“In creating this archive, I wanted to establish a sense of permanence for these murals to ensure they remain visible in the historical protest narrative, even if erased from their physical location. Two of the main purposes of the archive are to show how these artworks have long been protest tools to tell forgotten antislavery stories for the purpose of galvanizing community activism, and also to highlight lessons we can learn and apply to murals today that raise awareness of contemporary slavery and human trafficking.” Hannah Jeffery, PhD student, Antislavery Usable Past
To find out more about the archive visit antislavery.ac.uk/murals
Please join us to launch Remembering 1807, a new digital archive of commemorative activity relating to the transatlantic slave trade and its abolition. This free event will take place at the Museum of London Docklands on 20 September, 6.30 – 8 pm.
Please register for the launch to hear more about this new resource, a collection of the Antislavery Usable Past Archive.
Help make Nottingham a slavery free city. Join us for an evening of film and discussion about what modern slavery looks like in your community on 20 June 2017 at University of Nottingham.
Free admission but registration is required, register by eventbrite www.nottinghamagainstslavery.eventbrite.co.uk
1 June 2017, 10:00am-5:00pm, Wilberforce Room, Museum of London in Docklands
We would like to invite you to a workshop on the 1 June 2017 at the Museum of London in Docklands focused on new approaches to teaching the history of transatlantic colonial slavery.
Unchosen are delighted to announce an innovative conference called Stay Safe from Slavery, focusing on new ways of preventing Modern Slavery in the UK. The conference takes place at the University of Nottingham on 21 June 2017. The university’s Research Priority Area in Rights and Justice and Antislavery Usable Past project is partnering on the conference, in conjunction with work to make Nottingham a slavery-free city.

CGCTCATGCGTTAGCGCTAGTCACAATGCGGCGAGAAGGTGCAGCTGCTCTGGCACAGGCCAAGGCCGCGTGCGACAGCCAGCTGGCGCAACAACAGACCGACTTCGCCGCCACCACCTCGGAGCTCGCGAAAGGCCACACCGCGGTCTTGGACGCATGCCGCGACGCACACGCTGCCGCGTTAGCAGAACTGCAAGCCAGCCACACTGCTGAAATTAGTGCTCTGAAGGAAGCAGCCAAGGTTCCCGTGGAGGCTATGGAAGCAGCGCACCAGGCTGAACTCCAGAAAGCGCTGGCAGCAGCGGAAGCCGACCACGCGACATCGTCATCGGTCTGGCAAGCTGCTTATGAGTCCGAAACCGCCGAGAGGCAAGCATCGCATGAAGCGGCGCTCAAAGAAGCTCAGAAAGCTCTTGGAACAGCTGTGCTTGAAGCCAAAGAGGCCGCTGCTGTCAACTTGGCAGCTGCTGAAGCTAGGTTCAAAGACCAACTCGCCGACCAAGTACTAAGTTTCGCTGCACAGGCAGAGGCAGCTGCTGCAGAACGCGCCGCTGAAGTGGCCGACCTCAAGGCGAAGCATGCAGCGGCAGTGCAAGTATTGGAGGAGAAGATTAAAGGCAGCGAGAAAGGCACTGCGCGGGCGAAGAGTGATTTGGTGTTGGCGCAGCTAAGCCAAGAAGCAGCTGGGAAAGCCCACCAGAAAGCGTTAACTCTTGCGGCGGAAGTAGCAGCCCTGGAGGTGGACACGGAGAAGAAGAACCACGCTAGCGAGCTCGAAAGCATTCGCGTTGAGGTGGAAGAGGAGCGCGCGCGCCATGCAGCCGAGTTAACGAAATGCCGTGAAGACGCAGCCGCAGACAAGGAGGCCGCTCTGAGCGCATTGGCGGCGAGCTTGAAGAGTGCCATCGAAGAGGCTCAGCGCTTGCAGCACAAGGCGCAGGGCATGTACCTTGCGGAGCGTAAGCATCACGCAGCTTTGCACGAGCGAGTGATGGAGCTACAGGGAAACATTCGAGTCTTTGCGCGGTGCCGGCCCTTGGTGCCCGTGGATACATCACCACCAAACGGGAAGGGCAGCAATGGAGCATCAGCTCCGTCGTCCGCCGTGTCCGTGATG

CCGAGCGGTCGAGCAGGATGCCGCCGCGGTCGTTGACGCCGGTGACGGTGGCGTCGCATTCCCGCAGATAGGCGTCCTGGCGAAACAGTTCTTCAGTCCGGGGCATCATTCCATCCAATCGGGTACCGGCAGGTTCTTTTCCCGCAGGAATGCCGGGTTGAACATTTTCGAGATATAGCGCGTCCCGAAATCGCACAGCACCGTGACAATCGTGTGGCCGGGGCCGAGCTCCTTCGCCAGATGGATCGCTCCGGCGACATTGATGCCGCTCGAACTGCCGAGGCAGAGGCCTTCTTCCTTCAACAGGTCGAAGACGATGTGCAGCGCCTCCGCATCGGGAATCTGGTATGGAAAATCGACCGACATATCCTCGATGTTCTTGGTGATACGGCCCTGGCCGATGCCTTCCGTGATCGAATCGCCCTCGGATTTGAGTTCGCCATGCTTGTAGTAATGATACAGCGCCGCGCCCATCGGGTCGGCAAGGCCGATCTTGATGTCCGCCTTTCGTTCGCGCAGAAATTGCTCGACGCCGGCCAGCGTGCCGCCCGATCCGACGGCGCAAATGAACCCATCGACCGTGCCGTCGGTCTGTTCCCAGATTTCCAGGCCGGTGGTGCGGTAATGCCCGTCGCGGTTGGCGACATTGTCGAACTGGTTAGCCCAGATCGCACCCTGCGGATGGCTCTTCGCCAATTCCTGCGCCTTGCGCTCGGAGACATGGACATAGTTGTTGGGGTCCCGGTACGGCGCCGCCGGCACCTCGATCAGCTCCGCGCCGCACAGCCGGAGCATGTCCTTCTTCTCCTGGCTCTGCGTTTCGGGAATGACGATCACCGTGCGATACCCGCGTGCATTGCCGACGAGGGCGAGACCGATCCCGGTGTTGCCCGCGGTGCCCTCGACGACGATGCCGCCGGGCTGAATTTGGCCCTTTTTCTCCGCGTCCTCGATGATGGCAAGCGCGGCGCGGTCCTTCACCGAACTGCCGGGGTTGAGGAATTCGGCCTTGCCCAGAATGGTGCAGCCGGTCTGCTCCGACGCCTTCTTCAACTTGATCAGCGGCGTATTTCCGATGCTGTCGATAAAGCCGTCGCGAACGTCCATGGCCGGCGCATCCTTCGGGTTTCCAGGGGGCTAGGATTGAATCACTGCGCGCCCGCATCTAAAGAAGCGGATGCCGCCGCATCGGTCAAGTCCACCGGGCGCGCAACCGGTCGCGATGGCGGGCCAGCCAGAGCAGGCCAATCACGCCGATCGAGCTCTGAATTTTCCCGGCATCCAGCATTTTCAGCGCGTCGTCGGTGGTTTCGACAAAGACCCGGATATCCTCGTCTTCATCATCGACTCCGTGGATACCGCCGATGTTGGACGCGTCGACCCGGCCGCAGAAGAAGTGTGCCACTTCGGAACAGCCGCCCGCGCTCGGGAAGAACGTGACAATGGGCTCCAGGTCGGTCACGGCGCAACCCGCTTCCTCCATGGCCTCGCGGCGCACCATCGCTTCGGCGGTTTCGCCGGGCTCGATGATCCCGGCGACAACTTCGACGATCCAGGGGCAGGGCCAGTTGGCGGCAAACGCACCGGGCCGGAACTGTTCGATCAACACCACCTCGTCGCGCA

Mary Wills will be presenting at the University of Warwick’s Poverty Research Network workshop on 3 March 2017. The Poverty Research Network brings together scholars from different disciplines, working on broad themes of poverty and social justice from the local to the global level. The ‘Empires of Charity‘ workshop looks to explore the relationship between systems of charity and imperialism broadly defined within a global framework. Mary will be speaking on the British anti-slavery cause in nineteenth-century West Africa, and how abolitionism became intertwined with concepts of imperialism, philanthropy and humanitarianism.
Three members of the Antislavery Usable Past team – Katie Donington, Rebecca Nelson and Mary Wills – will speak about the project and their own research at a seminar organised by the Centre for the Study of International Slavery at the University of Liverpool on 7 February, 5pm-7pm. Mary Wills will be speaking on ‘Commemorating slavery and abolition in the UK: heritage, memory and activism’, Rebecca Nelson on ‘The Many Faces of the Modern Museum’ and Katie Donington on ‘Red rubber in sepia: slavery, memory and representation in the Democratic Republic of Congo’.
Admission is free. Details of how to register, and more info, can be found on the Centre for the Study of International Slavery website.